4.1. INTRODUCTION 133 It is well-known that an asset price is theoretically the discounted of expected future cash flows, which are random processes and must be estimated. Thus, the value of an asset is an estimation obtained under uncertaintyand may therefore be represented by a random variable. In other words, at any fixed time, the value of an asset is not observable but a random variable where its law or at least its mean value and variance may be characterized. In conformity with this point of view, the presence of many sell and buy order prices can be explained by different risk aversions of market participants. In order to clarify this idea, we consider a “representative” price setter-market participant who has to place both a buy and a sell limit orders, i.e. the prices and the number of shares he is willing to buy and sell. Prior to setting the buy and sell orders, he obtains the distribution of possible asset values from the market information but has no possibility to observe the asset’s realized values. A rational decision is to send a limit buy (sell) order with a price lower (higher) with respect to the asset mean value such that their difference justifies the risk taken. Of course, he adjusts those prices by increasing them if he runs short of stock, or cutting them if he starts accumulating excessive stocks.
At the initial design stage engineers often rely on low-fidelity models that have high epis- temic uncertainty. Traditional safety-margin-based deterministic design resorts to testing (e.g. prototype experiment, evaluation of high-fidelity simulation, etc.) to reduce epistemic uncertaintyand achieve targeted levels of safety. Testing is used to calibrate models and prescribe redesign when tests are not passed. After calibration, reduced epistemic model uncertainty can be leveraged through redesign to restore safety or improve design perfor- mance; however, redesign may be associated with substantial costs or delays. In this paper, a methodology is described for optimizing the safety-margin-based design, testing, and re- design process to allow the designer to tradeoff between the risk of future redesign and the possible performance and reliability benefits. The proposed methodology represents the epistemic model uncertainty with a Kriging surrogate and is applicable in a wide range of design problems. The method is illustrated on a cantilever beam bending example and then a sounding rocket example. It is shown that redesign acts as a type of quality control measure to prevent an undesirable initial design from being accepted as the final design. It is found that the optimal design/redesign strategy for maximizing expected design per- formance includes not only redesign to correct an initial design that is later revealed to be unsafe, but also redesign to improve performance when an initial design is later revealed to be too conservative (e.g. too heavy).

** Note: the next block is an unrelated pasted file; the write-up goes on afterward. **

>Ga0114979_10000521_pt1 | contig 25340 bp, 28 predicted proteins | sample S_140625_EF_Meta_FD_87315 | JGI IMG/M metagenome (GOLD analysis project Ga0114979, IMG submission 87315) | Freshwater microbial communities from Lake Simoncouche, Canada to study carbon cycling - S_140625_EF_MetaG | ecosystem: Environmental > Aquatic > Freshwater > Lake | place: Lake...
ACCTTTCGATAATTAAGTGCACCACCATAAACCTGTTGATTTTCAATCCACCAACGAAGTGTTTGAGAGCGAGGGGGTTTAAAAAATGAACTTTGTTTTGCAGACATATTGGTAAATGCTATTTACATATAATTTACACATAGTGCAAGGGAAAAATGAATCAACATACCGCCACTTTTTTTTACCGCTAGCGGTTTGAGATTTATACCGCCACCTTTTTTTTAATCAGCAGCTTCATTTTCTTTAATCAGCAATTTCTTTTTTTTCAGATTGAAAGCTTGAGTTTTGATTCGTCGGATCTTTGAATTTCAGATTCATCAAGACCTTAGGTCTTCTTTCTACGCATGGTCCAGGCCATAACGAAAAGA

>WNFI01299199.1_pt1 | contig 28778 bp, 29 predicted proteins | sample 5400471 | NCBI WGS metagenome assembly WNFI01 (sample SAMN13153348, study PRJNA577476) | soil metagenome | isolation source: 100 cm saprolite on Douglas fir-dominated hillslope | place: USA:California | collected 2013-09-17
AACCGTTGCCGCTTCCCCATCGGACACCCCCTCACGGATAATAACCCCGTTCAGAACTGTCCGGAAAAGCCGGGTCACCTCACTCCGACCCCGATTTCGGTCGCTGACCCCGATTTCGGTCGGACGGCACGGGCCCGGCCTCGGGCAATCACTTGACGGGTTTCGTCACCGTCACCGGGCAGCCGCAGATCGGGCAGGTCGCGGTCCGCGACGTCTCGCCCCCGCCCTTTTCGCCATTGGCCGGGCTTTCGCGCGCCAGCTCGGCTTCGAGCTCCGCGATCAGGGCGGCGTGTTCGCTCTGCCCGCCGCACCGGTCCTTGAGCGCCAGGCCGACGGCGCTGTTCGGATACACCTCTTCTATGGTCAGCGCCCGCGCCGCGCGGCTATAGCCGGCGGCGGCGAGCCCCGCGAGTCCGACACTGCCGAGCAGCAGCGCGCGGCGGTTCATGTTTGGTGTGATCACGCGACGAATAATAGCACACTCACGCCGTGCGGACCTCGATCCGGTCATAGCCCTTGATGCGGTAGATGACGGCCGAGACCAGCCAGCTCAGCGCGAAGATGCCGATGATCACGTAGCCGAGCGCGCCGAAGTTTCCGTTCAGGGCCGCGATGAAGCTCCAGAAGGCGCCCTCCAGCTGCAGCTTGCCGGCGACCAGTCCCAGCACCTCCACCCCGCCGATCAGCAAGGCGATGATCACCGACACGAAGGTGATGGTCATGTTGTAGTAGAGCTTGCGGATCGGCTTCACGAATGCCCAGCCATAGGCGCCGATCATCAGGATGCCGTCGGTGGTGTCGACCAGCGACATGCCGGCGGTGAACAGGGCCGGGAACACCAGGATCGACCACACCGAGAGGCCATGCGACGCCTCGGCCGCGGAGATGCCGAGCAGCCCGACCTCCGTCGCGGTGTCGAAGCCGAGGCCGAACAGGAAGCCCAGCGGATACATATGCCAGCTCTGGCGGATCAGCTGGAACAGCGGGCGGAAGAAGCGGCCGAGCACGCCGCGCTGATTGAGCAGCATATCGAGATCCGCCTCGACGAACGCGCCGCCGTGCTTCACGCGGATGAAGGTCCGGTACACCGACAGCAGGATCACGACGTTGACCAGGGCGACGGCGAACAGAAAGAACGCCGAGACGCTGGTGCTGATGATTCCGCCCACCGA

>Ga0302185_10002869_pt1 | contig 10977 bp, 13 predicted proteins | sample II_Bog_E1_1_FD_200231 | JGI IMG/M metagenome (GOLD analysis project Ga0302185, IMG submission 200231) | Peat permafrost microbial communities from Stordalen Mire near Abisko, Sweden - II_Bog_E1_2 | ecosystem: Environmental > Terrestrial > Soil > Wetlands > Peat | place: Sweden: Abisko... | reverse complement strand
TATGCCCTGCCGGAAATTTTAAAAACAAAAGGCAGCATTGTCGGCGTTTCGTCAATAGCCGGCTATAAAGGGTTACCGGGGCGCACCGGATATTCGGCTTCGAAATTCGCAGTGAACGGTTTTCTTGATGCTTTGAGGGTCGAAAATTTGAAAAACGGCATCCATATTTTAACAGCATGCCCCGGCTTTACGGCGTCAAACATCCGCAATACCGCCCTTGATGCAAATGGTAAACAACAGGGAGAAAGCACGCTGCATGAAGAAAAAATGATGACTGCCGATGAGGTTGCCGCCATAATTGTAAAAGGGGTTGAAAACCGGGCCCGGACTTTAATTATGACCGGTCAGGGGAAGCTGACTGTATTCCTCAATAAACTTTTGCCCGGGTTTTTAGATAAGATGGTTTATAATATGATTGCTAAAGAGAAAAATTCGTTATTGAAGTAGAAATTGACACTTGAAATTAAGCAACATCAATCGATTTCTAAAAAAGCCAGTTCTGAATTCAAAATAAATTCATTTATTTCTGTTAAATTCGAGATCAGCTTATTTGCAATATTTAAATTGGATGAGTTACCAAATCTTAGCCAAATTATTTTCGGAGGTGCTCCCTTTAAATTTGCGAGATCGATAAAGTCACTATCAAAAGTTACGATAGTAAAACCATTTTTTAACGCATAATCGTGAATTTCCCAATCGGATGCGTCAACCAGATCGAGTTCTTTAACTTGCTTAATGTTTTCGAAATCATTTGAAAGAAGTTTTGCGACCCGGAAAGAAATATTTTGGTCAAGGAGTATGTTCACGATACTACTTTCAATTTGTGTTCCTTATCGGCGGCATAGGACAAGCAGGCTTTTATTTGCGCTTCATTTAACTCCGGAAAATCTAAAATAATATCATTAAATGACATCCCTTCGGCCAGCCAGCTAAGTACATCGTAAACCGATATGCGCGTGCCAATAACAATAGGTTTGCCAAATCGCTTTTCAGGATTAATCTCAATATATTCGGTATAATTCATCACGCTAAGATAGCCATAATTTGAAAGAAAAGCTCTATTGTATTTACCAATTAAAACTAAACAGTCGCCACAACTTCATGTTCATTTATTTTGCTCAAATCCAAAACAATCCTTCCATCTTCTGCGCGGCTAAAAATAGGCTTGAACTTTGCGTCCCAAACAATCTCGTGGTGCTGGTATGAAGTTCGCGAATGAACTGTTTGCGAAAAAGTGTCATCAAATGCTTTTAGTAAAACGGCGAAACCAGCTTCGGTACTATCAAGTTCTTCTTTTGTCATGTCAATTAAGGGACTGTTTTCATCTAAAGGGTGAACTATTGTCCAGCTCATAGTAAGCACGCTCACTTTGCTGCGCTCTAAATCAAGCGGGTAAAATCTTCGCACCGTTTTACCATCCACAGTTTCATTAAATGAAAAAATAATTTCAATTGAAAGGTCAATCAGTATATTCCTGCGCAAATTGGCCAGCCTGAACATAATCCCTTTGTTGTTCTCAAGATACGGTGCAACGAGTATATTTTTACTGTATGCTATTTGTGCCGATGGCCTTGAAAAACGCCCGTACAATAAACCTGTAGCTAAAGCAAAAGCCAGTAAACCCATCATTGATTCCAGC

Moreover, Conconi et al. (2016) use data about Belgian firms to conduct their analysis. We use two sources of industry-level FDI data, EUROSTAT data for the European Union Member States and the BEA (Bureau of Economic Analysis) for the United States. These data are collected for several industries, including the food processing, chemical and transport equip- ment industries. Our database is unique because we are able to collect bilateral data (allowing us to exploit the dimension of the countries of origin and destination), sectoral data as well as annual data on FDI. We also collected data on FDI in European Union Member States and the United States. The choice of countries forming our database may be rationalized as the major global actors of FDI in the food industry are European Union Member States and the United States. We focus our analysis on manufacturing industries, similar to Ramondo et al. (2014). The interest in studying this question for different industries is motivated by the fact that comparative advantages are heterogeneous across sectors (Antràs and Yeaple, 2014). Thus, we do not expect that all industries will be impacted by risk to the same extent. We will see how the effect of risk on FDI timing changes across different manufacturing industries. We use several variables to capture the degree of uncertainty multinational firms face in our empirical analysis. The computation of the volatility measure is discussed in Section 1.3.2. We consider the volatility of output, the volatility of consumption, the volatility of exports and the volatility of imports. The goal is to determine the consequences of these risks on FDI timing. To understand the roles that consumption, production, import and export risk play in FDI timing, we assert that FDI exists under different forms. We distinguish between domestic- oriented FDI and export-oriented FDI 1 . In the first case, the main purpose of FDI is to satisfy
Fibre reinforced composites are known to be light weight, have high specific strength and excellent weathering stabilities. These properties make them ideal to be used for very critical structural applications such as pressure vessels and components for aerospace applications [2, 3]. These two applications represent about 40% of the composite market in volume . In-service safety and reliability assessment are key challenges for these load- bearing applications and require great care to be taken during their design. Although using high design safety factors on the influential parameters make it possible to secure the structures in a deterministic manner, it con- ceals the extent of the risk that is being taken in doing so. Structural reliability analysis based on omnipresent uncertainties has the capability to provide the required risk information to engineers, if it could be appropri- ately conducted. To do that, the inherent variability in the properties of the constituent materials should be determined or predicted as best as possible [5, 6].